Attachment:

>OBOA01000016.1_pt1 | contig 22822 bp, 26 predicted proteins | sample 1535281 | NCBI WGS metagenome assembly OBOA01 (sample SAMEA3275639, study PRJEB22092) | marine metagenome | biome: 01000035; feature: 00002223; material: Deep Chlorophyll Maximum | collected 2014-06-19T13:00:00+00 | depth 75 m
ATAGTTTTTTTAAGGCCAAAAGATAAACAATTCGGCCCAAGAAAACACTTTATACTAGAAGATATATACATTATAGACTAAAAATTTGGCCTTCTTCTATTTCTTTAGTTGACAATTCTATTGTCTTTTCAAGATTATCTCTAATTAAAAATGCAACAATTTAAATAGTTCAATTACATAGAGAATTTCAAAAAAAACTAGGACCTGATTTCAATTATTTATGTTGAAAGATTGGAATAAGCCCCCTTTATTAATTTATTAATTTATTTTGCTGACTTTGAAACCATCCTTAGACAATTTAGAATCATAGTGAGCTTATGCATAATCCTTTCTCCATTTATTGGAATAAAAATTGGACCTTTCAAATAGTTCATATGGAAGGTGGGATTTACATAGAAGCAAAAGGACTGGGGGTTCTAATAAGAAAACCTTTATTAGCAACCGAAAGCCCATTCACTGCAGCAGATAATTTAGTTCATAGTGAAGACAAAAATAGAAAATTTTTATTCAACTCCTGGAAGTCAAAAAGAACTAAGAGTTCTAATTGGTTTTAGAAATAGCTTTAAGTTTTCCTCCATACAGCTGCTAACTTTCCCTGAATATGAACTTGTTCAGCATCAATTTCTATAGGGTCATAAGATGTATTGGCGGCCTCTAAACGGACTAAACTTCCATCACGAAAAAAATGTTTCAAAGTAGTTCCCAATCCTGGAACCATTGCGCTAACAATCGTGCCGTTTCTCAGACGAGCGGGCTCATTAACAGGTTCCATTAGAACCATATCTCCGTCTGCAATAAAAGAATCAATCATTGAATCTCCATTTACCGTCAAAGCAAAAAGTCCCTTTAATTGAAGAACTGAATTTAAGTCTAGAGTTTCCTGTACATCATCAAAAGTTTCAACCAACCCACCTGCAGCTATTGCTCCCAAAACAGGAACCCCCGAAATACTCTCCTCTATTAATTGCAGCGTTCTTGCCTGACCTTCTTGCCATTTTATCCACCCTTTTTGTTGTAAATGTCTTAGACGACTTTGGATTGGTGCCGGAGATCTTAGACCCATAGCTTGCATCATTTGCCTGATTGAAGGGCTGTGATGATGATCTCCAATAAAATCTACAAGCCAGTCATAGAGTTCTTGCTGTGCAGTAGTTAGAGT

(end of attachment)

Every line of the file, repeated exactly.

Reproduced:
>OBOA01000016.1_pt1 | contig 22822 bp, 26 predicted proteins | sample 1535281 | NCBI WGS metagenome assembly OBOA01 (sample SAMEA3275639, study PRJEB22092) | marine metagenome | biome: 01000035; feature: 00002223; material: Deep Chlorophyll Maximum | collected 2014-06-19T13:00:00+00 | depth 75 m
ATAGTTTTTTTAAGGCCAAAAGATAAACAATTCGGCCCAAGAAAACACTTTATACTAGAAGATATATACATTATAGACTAAAAATTTGGCCTTCTTCTATTTCTTTAGTTGACAATTCTATTGTCTTTTCAAGATTATCTCTAATTAAAAATGCAACAATTTAAATAGTTCAATTACATAGAGAATTTCAAAAAAAACTAGGACCTGATTTCAATTATTTATGTTGAAAGATTGGAATAAGCCCCCTTTATTAATTTATTAATTTATTTTGCTGACTTTGAAACCATCCTTAGACAATTTAGAATCATAGTGAGCTTATGCATAATCCTTTCTCCATTTATTGGAATAAAAATTGGACCTTTCAAATAGTTCATATGGAAGGTGGGATTTACATAGAAGCAAAAGGACTGGGGGTTCTAATAAGAAAACCTTTATTAGCAACCGAAAGCCCATTCACTGCAGCAGATAATTTAGTTCATAGTGAAGACAAAAATAGAAAATTTTTATTCAACTCCTGGAAGTCAAAAAGAACTAAGAGTTCTAATTGGTTTTAGAAATAGCTTTAAGTTTTCCTCCATACAGCTGCTAACTTTCCCTGAATATGAACTTGTTCAGCATCAATTTCTATAGGGTCATAAGATGTATTGGCGGCCTCTAAACGGACTAAACTTCCATCACGAAAAAAATGTTTCAAAGTAGTTCCCAATCCTGGAACCATTGCGCTAACAATCGTGCCGTTTCTCAGACGAGCGGGCTCATTAACAGGTTCCATTAGAACCATATCTCCGTCTGCAATAAAAGAATCAATCATTGAATCTCCATTTACCGTCAAAGCAAAAAGTCCCTTTAATTGAAGAACTGAATTTAAGTCTAGAGTTTCCTGTACATCATCAAAAGTTTCAACCAACCCACCTGCAGCTATTGCTCCCAAAACAGGAACCCCCGAAATACTCTCCTCTATTAATTGCAGCGTTCTTGCCTGACCTTCTTGCCATTTTATCCACCCTTTTTGTTGTAAATGTCTTAGACGACTTTGGATTGGTGCCGGAGATCTTAGACCCATAGCTTGCATCATTTGCCTGATTGAAGGGCTGTGATGATGATCTCCAATAAAATCTACAAGCCAGTCATAGAGTTCTTGCTGTGCAGTAGTTAGAGT